Cannot update multiple nodes at once

context: Updating multiple nodes at once with their own separate patches.

I can generate a mutation with multiple mutation statements one for each node, but my IDE frowns upon dynamic queries/mutations in this regards.

I can’t do this with the generated updateType mutation as it stands because it only takes one filter and patches all nodes that match the filter with the same patch.

I thought I could do this using a deep mutation, but deep mutations do not allow you to patch child nodes.

type Contact {
  id: ID!
  name: String!
  settings: [Setting] @hasInverse(field: forContact)
}

type Setting {
  id: ID!
  type: SettingType!
  forContact: Contact!
  value: String!
}

type SettingType {
  id: ID!
  name: String! @search(by: [hash,term,fulltext])
  type: String!
  hasValues: [Setting] @hasInverse(field: type)
}

Data to update:

{
  "contact": {
    "id": "0xa", // existing Contact
    "settings": [
      {
        "id": "0x42",
        "value": "foo", // updated value
        "type": {
          "id:" "0xc" // existing SettingType
        }
      },
      {
        "id": "0x43",
        "value": "bar", // update value
        "type": {
          "id": "0xb" // existing SettingType
        }
      },
      {
        "value": "baz", // new value
        "type": {
          "id": "0xd" // existing SettingType
        }
      }
    ]
  }
}

So I can’t do updateContact because no patch on children. I can’t do updateSettingType because no patch on children. I can’t do updateSetting because one of the settings is a new setting and because it can only update one node at a time.

“Hack” Solution:

Is there any other way to push this data in a single request besides breaking it down and doing something dynamic like:

fragment SettingFrag on Setting {
  id
  value
}
mutation myUpdate {
  setting1: updateSetting(input: {
    filter: { id: ["0x42"] }
    set: { value: "foo" }
  }) {
    setting {
      ...SettingFrag
    }
  }
  setting2: updateSetting(input: {
    filter: { id: ["0x43"] }
    set: { value: "bar" }
  }) {
    setting {
      ...SettingFrag
    }
  }
  # update Contact to do a deep mutation adding new settings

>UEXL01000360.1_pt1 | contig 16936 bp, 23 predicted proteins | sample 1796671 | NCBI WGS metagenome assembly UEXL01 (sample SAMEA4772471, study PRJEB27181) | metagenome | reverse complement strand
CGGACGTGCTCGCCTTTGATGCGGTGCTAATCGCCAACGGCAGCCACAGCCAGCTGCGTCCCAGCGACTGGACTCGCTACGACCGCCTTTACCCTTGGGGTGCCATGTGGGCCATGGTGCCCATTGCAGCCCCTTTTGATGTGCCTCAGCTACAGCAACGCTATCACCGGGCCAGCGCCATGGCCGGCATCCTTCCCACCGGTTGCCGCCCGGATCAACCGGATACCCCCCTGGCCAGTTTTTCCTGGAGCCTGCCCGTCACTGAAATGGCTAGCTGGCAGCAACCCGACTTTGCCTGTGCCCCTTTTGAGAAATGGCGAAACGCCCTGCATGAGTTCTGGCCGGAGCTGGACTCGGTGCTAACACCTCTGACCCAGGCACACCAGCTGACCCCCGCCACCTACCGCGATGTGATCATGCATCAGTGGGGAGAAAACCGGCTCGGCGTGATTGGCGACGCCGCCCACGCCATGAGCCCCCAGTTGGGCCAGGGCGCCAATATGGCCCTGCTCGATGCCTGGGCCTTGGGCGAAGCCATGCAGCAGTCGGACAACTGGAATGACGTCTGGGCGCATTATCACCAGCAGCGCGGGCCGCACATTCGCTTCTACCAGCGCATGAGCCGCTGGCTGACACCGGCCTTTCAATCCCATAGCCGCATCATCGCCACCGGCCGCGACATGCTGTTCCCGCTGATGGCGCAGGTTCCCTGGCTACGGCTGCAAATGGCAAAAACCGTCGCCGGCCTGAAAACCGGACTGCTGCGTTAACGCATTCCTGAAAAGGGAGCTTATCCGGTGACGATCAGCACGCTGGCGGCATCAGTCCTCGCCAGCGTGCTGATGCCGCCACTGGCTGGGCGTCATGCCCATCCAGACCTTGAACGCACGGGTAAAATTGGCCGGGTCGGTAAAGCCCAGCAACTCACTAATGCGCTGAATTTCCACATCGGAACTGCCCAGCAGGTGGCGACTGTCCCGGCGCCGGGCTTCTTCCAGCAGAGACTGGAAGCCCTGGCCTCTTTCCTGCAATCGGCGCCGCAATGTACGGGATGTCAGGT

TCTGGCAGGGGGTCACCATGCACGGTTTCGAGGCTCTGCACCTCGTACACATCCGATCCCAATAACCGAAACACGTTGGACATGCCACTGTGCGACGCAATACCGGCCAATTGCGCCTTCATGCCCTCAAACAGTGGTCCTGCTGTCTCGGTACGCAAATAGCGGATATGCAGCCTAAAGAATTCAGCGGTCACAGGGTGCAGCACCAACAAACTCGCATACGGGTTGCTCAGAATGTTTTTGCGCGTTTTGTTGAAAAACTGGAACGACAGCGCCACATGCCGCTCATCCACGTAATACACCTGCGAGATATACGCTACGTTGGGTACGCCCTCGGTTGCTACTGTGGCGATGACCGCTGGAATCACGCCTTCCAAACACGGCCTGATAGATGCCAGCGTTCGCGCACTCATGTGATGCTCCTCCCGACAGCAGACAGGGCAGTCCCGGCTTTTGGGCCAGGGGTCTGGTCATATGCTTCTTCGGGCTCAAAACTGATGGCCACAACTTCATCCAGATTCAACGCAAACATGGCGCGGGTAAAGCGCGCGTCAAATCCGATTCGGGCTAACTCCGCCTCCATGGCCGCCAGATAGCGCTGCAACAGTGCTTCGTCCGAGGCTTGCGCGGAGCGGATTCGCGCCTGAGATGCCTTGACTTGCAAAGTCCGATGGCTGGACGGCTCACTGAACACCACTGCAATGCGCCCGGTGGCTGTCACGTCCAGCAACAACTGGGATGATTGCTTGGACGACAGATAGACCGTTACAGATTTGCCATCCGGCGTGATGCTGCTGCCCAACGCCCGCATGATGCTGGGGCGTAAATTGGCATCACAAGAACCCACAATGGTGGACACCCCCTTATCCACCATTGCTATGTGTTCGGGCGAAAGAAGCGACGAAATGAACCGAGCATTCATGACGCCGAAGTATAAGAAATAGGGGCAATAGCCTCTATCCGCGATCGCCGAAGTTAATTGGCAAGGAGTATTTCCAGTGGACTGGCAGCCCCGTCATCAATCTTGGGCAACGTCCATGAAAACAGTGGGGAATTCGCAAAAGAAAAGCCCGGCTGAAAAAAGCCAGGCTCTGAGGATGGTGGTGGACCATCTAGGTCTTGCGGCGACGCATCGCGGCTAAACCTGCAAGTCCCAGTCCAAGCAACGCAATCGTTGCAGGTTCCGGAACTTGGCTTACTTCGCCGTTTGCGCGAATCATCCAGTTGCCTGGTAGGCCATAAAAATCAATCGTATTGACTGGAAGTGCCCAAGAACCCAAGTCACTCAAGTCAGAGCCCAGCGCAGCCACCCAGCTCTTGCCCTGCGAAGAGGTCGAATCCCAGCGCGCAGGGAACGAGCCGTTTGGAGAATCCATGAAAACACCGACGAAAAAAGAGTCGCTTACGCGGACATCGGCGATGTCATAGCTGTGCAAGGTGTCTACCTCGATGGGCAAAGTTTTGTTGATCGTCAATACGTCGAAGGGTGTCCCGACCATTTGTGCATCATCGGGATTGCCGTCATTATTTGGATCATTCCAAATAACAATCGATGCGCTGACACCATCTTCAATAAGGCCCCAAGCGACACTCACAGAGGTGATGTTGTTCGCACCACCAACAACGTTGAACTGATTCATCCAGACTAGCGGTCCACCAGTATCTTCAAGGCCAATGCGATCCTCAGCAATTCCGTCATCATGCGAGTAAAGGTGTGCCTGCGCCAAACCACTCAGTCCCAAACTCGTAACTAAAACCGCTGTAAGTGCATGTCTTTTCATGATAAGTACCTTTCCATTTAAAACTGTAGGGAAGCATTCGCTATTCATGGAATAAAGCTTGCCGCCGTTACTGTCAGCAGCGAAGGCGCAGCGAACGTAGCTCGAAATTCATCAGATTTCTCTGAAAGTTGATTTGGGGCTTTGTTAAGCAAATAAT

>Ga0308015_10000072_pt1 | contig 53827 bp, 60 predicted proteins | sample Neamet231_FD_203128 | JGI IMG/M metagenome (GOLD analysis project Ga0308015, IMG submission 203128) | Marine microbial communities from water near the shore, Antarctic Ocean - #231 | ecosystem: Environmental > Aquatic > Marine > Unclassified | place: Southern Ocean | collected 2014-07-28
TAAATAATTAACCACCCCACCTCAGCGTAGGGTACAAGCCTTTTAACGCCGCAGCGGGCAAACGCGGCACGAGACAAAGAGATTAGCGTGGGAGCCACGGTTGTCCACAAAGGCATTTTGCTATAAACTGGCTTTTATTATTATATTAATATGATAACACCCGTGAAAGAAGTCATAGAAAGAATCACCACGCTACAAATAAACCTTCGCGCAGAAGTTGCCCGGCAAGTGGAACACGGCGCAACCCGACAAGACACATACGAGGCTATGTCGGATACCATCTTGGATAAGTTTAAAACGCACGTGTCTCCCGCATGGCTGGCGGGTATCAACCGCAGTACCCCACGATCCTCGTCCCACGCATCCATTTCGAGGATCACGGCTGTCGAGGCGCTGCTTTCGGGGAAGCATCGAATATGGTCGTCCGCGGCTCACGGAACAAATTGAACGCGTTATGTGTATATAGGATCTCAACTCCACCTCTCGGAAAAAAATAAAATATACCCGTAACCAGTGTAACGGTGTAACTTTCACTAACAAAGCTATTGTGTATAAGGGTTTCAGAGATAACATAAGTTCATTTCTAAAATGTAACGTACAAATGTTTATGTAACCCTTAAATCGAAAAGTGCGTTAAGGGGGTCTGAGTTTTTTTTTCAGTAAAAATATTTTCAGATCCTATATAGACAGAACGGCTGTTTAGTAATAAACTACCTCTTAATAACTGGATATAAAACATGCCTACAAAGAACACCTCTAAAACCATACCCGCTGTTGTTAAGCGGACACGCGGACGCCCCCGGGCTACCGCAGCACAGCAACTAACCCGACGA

updateContact(input: {
    filter: { id: ["0xa"] }
    set: {
      settings: [{
        type: { id: "0xd" }
        value: "baz"
      }]
    }
  }) {
    contact {
      id
      settings {
        ...SettingFrag
      }
    }
  }
}

Mimum Solution:

If updateType mutations accepted an array of UpdateTypeInput such as:

updateType(input: [UpdateTypeInput!]!) UpdatePayload

then I could at least make my mutation above a static mutation with variables even though I have to separate patched settings vs. new settings.

With the recent changes converting objects to arrays when necessary to conform to spec, this would be a backwards compatible change still :wink:

Best Solution:

What would be even better and a perfect solution would be to allow to patch children in an update mutation. :smiley:

Does your IDE give you an error? I am assuming that you are talking about something like the following.

mutation update {
  updateSetting(...)
  
  updateSetting(...)

}

The minimum solution that you have proposed here is something that we could look into. We don’t want to allow to patch children in an update mutation because then the API’s can have unintended consequences. For example, my update state API might end up updating the country linked to the state which is not ideal.

Well, sort of. The error is not from the server, but rather an error from the IDE/extensions. See Anyone know how to quiet a GraphQL Syntax Error in VS Code with Apollo GraphQL extension?

Almost, but the mutations have to be aliased with a unique name. Also these mutations are created dynamically and not with a static mutation with variables. That is the need of the OP in the first place. Here is some pseudo code:

const updateData = [{id: 1, name: "New Name 1"}, {id: 2, name: "New Name 2"}]
let mutations = ""
updateData.forEach(node => {
  mutations += `
    updateNode(input: {
      filter: { id: [\"${node.id}\"] }
      set: { name: \"${node.name}\" }
    }) { 
      numUids
      node {
        id
        name
      }
    }
  `
})
const [doUpdate] = useMutation(gql`mutation { ${mutations} }`)

One of the main problems here is that because we are using multiple mutations, variables are harder to pass in and when including the variables in a template string as above, it could open up injection in the query. Hello Little Bobby Tables GraphQL style.

Yeah, not exactly sure how differret API caches would handle this. With Apollo client, all it needs is the id (which uses id or _id by default but can be configured to use a custom id for specific types) and then it updates that item in the cache and it updates everywhere in the app that uses that item. This happens even for children items automatically as long as the id and updated data is returned. If I update Parent with Children, then I need to return the Parent and nested Children to update the cache.